On this particular occasion, only seven of the twelve were present when Jesus revealed Himself to the disciples. The term “revealed” can mean that Jesus was visible to them but unrecognizable or that He was not physically present and then appeared, like he had done previously in the locked room. In this particular story, the first use of the term “appeared” seems to better fit the circumstances. He was physically present on the shore of the lake but unrecognized by the disciples because John notes that Jesus “stood on the shore” but they didn’t know it was Him.

Any comments here as to why He’s unrecognizable are really just speculative on my part, but I do want to note just two. First, it could be that Jesus identity is intentionally veiled or hidden from them for God’s purposes. Like the story of the men on the road to Emmaus in Luke 24, Jesus might be intentionally veiling His identity so that the impact of His words and actions penetrate their souls and understanding before His identity penetrates their conscious observation. In other words, they recognize Him at a deeper, personal level before they recognize His physical appearance. Sometimes our eyes get in the way of our hearts. We think we need to physically see Him when, in fact, He’s been present with us at a deeper, spiritual level this entire time.

Second and, perhaps, along with the first is that Jesus appearance is impacted by His resurrection and glory. He looks different because He IS very different. Every indication from scripture is that Jesus’ post-resurrection body is very different from His pre-resurrection body. His body is now capable of moving and responding to the environment in ways it never has before. He is now able to “appear” and “disappear”from locked rooms. His body bears the marks but not the results of His physical crucifixion wounds. So, it’s like His pre-resurrection body in some observable ways but very, very different in other ways. While it bears the physical marks or scars sin’s temporal power once held, it now reveals the greater glory of God’s eternal victory over sin and death and that’s precisely what will happen to us when we believe. For the rest of our time together, I want to focus on the importance this has on our response to Jesus influence on our lives.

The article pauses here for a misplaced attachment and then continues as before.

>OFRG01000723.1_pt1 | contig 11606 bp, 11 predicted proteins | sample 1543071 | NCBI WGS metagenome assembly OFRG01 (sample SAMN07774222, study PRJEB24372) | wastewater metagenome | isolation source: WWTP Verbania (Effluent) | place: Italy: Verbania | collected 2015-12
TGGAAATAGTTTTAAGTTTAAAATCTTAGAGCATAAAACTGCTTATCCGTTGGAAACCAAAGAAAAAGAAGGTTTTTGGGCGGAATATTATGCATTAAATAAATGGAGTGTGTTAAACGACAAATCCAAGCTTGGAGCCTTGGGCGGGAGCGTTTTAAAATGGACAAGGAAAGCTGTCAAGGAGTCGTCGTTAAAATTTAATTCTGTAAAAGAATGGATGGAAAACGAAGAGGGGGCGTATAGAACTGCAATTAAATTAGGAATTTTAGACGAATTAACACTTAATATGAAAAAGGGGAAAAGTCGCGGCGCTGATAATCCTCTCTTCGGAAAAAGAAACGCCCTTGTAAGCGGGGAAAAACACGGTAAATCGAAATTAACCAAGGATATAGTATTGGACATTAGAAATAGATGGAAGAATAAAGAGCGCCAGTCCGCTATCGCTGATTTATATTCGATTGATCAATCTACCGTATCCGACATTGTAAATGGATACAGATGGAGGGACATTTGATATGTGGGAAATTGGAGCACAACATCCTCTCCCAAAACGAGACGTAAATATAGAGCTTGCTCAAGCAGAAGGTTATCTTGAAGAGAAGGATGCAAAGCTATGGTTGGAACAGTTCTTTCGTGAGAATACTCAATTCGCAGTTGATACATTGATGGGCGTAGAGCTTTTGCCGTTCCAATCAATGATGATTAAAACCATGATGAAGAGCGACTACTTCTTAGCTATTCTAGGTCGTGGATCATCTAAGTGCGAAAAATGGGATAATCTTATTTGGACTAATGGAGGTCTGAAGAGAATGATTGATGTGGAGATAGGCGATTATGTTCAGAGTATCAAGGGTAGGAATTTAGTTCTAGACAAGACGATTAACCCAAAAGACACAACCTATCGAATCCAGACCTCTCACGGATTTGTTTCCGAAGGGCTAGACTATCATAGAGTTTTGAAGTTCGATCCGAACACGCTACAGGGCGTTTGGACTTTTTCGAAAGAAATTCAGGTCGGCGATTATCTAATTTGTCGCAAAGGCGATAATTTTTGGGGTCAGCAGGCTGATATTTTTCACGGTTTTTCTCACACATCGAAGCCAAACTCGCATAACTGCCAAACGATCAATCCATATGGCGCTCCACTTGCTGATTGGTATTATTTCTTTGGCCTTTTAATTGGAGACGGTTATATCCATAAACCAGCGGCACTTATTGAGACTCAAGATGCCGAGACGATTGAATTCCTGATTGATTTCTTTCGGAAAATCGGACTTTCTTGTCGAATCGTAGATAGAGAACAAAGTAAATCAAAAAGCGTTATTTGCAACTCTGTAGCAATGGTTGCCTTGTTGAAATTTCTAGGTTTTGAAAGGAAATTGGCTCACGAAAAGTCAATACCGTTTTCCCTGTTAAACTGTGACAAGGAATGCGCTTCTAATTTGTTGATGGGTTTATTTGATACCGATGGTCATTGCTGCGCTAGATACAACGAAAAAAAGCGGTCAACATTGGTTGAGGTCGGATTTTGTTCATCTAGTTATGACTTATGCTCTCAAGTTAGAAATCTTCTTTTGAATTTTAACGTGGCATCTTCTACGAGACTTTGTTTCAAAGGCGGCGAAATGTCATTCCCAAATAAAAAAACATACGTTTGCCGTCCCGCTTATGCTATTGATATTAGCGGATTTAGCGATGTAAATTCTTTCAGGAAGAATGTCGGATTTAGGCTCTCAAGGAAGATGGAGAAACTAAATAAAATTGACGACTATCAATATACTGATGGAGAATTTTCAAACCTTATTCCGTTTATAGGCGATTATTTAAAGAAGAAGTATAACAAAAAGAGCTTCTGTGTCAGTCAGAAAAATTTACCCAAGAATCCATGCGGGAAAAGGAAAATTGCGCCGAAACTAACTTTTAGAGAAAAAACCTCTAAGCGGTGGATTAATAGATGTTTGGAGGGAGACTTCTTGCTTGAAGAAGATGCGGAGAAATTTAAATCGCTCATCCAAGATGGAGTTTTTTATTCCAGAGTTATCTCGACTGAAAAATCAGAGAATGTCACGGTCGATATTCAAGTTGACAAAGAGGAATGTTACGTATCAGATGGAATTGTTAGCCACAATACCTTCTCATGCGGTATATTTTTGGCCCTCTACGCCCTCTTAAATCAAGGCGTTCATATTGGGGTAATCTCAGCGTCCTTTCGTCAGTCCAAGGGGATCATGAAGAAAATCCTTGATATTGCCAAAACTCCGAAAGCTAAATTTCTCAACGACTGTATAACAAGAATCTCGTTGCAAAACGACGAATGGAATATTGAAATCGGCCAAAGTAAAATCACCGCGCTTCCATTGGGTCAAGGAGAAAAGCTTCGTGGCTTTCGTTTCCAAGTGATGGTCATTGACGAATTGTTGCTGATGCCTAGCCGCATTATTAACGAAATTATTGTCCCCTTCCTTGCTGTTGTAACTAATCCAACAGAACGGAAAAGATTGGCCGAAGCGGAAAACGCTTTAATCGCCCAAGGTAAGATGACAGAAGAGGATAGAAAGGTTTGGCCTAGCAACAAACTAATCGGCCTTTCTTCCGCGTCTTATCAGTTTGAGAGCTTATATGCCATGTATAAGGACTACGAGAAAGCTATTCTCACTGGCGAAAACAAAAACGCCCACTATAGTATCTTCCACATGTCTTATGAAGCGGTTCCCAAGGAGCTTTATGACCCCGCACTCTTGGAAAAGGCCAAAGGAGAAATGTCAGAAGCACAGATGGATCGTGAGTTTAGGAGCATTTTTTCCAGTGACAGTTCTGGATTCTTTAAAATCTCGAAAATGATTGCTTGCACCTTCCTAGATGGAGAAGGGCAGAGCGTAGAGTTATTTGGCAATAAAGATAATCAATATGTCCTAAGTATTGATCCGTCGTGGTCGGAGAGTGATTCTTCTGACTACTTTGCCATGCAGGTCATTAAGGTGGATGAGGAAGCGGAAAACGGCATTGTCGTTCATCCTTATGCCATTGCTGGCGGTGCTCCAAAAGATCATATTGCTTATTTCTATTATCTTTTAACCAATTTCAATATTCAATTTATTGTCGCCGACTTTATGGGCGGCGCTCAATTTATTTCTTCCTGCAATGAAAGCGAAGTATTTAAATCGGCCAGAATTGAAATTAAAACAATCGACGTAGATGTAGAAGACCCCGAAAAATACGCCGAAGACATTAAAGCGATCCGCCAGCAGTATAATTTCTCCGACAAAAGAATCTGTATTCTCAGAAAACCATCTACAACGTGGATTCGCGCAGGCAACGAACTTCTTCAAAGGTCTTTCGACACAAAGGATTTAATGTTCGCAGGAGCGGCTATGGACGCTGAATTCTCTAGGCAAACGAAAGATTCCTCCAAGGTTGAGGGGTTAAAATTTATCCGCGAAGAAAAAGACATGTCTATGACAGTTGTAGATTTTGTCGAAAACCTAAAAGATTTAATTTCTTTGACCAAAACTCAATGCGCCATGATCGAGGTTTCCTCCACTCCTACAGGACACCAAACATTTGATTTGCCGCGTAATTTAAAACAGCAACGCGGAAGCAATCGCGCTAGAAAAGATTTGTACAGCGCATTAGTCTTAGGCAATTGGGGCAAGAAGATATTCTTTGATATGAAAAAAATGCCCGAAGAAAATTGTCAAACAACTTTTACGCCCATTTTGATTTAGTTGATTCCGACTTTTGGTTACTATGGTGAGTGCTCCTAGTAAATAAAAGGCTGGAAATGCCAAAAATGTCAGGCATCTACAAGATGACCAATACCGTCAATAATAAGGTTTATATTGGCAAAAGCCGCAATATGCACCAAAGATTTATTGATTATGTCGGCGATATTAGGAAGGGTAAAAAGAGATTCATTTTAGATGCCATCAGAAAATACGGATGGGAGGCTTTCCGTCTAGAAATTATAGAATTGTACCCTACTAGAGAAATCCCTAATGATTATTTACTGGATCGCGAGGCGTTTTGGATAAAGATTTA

Peter and the other disciples are now waiting on direction from Jesus as to what’s next. His physical presence and leadership has dominated their lives for the past several years, now what? They initially seem a bit lost without Him. What do we do now? Peter says, “I’m going fishing!” It’s really easy to fall back into old habits, isn’t it? It’s like a comfortable shirt or old pair of jeans, you put them on because they’re comfortable and you like how they fit. We do that with our old habits, old ways and old thoughts, too. But, we’ve been transformed by the power of God’s Spirit and something’s not quite right. Things don’t fit or work like they used to. Something’s off and Peter and John noticed it, too.

People I know who fish, and do it often, take pride in knowing where the fish are and how best to catch them. They are also easily frustrated when their knowledge or skill doesn’t result in a catch. This same attitude seems to be true for Peter and John. These guys grew up fishing on this lake. They know the best spots, best times and best methods for catching fish. Nobody knows it better! Well, except the one who made them and the fish. And that’s precisely His point.